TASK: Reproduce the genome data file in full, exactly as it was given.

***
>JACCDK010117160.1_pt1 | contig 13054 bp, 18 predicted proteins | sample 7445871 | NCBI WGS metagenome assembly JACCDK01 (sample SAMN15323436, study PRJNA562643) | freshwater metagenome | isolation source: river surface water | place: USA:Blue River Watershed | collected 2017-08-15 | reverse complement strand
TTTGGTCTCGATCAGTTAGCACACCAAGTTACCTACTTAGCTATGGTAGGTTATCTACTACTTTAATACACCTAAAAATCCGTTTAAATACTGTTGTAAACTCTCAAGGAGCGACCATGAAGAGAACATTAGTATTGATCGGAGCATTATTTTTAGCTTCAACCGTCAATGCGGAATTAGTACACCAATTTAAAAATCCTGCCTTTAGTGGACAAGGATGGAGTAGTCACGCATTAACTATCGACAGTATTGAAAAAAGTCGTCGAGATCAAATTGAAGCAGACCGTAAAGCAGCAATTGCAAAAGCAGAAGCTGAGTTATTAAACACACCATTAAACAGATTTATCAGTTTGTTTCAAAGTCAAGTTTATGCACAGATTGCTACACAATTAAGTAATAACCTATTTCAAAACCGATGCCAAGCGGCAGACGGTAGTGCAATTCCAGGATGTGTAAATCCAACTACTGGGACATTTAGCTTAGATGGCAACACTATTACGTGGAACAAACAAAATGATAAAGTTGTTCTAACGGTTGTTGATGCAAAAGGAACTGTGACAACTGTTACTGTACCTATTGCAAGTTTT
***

>JACCDK010117160.1_pt1 | contig 13054 bp, 18 predicted proteins | sample 7445871 | NCBI WGS metagenome assembly JACCDK01 (sample SAMN15323436, study PRJNA562643) | freshwater metagenome | isolation source: river surface water | place: USA:Blue River Watershed | collected 2017-08-15 | reverse complement strand
TTTGGTCTCGATCAGTTAGCACACCAAGTTACCTACTTAGCTATGGTAGGTTATCTACTACTTTAATACACCTAAAAATCCGTTTAAATACTGTTGTAAACTCTCAAGGAGCGACCATGAAGAGAACATTAGTATTGATCGGAGCATTATTTTTAGCTTCAACCGTCAATGCGGAATTAGTACACCAATTTAAAAATCCTGCCTTTAGTGGACAAGGATGGAGTAGTCACGCATTAACTATCGACAGTATTGAAAAAAGTCGTCGAGATCAAATTGAAGCAGACCGTAAAGCAGCAATTGCAAAAGCAGAAGCTGAGTTATTAAACACACCATTAAACAGATTTATCAGTTTGTTTCAAAGTCAAGTTTATGCACAGATTGCTACACAATTAAGTAATAACCTATTTCAAAACCGATGCCAAGCGGCAGACGGTAGTGCAATTCCAGGATGTGTAAATCCAACTACTGGGACATTTAGCTTAGATGGCAACACTATTACGTGGAACAAACAAAATGATAAAGTTGTTCTAACGGTTGTTGATGCAAAAGGAACTGTGACAACTGTTACTGTACCTATTGCAAGTTTT